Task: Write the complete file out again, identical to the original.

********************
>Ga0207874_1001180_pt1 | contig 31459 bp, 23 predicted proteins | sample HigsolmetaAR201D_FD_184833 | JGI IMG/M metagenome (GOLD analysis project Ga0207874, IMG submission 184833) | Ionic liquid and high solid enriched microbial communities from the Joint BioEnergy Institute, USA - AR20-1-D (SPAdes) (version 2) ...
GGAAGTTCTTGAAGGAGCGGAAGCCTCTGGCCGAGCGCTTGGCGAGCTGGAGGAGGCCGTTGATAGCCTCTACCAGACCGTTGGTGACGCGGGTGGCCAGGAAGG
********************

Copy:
>Ga0207874_1001180_pt1 | contig 31459 bp, 23 predicted proteins | sample HigsolmetaAR201D_FD_184833 | JGI IMG/M metagenome (GOLD analysis project Ga0207874, IMG submission 184833) | Ionic liquid and high solid enriched microbial communities from the Joint BioEnergy Institute, USA - AR20-1-D (SPAdes) (version 2) ...
GGAAGTTCTTGAAGGAGCGGAAGCCTCTGGCCGAGCGCTTGGCGAGCTGGAGGAGGCCGTTGATAGCCTCTACCAGACCGTTGGTGACGCGGGTGGCCAGGAAGG